It is unlikely that your therapist will do a ‘deep dive’ with you in this first session, meaning you won’t be pressured to open up before you are ready. Mainly your first meeting will be a chance for you both to get a feel for each other so that you can decide if you want to go forward with that particular therapist.
And remember, it is totally fine to ‘shop around’ until you find the right person for you — you aren’t obligated to keep seeing someone after a first appointment. It is also fine to book a one-off session (Single-Session Therapy) as a way to start thinking about what you might need — and also to get a better understanding of what it’s like to talk with a therapist.
It is quite common to think that our own particular issues are somehow not ‘serious’ or ‘important’ enough to need therapy (sometimes because we have lived with them for so long). You might also feel that you don’t want to ‘burden’ a therapist for this very same reason.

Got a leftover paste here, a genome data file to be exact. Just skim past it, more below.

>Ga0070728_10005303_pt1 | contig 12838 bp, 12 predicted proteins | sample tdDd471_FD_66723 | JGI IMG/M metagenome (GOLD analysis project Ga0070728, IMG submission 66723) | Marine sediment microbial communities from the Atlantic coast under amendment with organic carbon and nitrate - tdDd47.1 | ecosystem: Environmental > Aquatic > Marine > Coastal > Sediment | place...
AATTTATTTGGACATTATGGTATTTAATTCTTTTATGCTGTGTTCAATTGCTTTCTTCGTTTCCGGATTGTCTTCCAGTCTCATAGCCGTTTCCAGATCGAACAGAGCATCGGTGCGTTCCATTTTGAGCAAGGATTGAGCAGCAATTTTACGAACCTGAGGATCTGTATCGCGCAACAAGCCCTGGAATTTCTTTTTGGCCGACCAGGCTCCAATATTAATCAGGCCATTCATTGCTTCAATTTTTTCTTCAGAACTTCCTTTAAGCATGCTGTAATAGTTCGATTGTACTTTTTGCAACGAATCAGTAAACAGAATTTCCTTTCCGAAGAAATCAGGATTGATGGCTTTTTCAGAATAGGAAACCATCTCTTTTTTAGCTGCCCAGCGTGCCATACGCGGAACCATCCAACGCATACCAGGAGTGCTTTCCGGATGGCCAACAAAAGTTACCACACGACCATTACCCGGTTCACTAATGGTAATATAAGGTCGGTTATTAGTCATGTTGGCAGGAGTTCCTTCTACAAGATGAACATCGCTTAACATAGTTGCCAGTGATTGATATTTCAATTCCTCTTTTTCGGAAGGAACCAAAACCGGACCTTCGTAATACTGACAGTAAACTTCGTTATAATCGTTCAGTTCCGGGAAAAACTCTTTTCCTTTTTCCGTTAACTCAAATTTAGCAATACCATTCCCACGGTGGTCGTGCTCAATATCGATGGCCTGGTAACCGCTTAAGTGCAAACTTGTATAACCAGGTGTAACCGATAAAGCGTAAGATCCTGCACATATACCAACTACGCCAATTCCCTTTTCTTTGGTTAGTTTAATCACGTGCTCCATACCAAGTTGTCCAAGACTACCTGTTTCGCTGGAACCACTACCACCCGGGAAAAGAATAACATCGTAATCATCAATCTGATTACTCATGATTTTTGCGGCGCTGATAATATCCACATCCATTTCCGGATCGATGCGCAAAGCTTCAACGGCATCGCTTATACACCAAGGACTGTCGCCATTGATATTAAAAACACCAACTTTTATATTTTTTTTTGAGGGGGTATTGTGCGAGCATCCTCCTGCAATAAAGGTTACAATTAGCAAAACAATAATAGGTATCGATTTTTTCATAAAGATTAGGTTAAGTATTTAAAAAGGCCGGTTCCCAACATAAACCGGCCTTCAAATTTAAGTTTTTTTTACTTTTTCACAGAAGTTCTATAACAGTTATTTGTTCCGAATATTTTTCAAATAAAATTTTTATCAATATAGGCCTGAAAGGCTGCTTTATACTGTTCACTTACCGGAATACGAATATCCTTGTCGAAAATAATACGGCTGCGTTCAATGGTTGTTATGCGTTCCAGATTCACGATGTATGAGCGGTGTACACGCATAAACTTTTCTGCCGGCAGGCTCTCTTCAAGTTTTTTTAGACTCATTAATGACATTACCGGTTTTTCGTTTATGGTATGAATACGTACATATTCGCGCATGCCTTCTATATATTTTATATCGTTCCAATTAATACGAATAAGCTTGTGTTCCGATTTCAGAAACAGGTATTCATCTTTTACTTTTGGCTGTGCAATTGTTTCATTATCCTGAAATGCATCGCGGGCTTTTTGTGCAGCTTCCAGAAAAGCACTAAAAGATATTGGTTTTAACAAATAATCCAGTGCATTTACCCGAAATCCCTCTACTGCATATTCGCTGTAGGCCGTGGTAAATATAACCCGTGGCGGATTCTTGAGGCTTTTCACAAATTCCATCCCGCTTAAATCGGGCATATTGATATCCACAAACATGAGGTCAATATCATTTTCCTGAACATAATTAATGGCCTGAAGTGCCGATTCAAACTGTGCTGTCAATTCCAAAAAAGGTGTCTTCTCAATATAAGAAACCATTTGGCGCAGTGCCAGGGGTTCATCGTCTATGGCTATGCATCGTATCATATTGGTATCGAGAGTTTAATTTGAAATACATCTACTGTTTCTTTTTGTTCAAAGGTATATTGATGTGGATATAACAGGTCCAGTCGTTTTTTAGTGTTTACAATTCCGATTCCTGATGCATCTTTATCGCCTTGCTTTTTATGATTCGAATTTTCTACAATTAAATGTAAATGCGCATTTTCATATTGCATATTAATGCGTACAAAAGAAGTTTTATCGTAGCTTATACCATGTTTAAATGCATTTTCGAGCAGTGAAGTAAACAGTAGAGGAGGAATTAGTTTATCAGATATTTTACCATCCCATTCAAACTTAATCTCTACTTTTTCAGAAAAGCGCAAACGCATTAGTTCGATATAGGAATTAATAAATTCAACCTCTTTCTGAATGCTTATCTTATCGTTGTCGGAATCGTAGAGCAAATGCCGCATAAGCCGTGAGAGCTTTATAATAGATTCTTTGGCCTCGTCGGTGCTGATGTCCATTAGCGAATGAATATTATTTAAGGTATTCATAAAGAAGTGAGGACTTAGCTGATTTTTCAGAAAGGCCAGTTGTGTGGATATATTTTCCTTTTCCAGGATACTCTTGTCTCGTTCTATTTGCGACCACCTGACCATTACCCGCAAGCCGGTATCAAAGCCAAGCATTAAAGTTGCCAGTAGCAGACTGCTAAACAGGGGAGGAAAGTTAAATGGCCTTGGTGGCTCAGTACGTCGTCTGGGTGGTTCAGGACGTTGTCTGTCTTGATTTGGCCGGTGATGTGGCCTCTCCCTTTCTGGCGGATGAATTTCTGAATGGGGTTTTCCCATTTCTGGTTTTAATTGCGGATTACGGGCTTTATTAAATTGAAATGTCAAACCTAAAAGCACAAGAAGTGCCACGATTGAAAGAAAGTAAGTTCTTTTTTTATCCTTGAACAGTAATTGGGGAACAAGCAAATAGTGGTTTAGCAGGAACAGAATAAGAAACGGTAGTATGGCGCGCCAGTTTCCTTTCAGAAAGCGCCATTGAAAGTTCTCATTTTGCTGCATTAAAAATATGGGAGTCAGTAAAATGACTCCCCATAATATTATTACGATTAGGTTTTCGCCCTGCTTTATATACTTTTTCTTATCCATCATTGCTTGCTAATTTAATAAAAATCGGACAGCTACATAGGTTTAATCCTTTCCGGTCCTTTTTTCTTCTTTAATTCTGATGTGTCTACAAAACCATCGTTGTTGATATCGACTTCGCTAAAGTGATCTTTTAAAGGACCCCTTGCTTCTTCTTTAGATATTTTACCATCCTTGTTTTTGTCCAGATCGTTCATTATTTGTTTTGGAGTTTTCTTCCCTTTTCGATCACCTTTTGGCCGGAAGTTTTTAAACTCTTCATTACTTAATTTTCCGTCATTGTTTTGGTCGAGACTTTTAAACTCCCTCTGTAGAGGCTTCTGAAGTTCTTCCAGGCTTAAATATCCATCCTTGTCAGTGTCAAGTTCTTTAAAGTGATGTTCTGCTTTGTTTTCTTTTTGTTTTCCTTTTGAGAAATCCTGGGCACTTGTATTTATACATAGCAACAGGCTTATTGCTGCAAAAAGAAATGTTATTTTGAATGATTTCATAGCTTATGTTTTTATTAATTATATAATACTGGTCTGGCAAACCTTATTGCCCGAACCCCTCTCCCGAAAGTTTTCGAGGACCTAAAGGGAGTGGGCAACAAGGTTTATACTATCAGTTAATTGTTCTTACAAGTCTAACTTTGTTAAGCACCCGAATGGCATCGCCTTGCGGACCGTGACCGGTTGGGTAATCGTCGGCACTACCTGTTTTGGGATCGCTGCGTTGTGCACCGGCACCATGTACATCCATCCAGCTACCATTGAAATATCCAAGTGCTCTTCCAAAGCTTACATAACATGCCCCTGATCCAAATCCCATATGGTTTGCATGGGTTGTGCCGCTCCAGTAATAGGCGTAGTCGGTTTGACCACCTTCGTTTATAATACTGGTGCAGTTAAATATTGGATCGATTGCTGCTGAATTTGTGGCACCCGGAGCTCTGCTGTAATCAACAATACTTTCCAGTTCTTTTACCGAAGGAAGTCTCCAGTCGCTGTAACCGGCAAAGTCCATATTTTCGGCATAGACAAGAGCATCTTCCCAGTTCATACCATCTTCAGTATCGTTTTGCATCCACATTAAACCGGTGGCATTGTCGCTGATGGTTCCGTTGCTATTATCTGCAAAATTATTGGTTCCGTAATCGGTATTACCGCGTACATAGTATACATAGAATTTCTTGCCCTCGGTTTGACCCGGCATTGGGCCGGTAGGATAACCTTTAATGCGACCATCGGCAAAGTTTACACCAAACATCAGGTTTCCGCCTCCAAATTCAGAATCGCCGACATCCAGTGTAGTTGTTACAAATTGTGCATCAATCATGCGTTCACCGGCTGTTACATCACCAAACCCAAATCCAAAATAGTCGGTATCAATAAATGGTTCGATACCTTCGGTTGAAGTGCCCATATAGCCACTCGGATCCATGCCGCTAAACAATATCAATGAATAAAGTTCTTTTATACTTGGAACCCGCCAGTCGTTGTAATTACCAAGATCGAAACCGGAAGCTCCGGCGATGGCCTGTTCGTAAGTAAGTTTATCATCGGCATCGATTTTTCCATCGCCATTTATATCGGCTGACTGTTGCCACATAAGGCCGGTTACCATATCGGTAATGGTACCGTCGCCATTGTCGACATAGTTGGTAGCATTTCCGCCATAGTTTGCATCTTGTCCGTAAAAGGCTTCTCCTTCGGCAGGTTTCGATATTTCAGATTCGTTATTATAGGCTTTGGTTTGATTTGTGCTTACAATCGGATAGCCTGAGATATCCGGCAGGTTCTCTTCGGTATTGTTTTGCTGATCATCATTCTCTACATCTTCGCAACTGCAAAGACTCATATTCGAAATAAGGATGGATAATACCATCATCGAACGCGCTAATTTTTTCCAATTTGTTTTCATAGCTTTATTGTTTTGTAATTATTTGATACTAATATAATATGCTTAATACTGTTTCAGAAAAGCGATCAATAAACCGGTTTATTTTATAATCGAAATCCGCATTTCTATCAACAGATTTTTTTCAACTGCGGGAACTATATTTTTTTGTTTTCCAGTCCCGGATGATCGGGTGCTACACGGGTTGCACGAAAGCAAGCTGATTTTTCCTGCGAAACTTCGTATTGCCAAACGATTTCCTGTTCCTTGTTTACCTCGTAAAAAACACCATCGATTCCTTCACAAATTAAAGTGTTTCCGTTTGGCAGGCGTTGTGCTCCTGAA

Yet if you are feeling this way then it’s important to consider a few key things. Firstly, we tend to underestimate our own pain, issues and problems — sometimes because we were given the message in childhood that our needs didn’t matter. But just because you have learned to minimise or bury your struggles, doesn’t mean you are not as worthy of support for them as anyone else.
Secondly, if an issue in your life is causing you pain, anger or confusion (or holding you back from your goals, or affecting your relationships), then it matters. And you absolutely deserve the chance to talk to someone about it. Finally, therapists talk to all sorts of people about all sorts of issues. They know that if you are struggling with something, then that’s reason enough to seek support for it.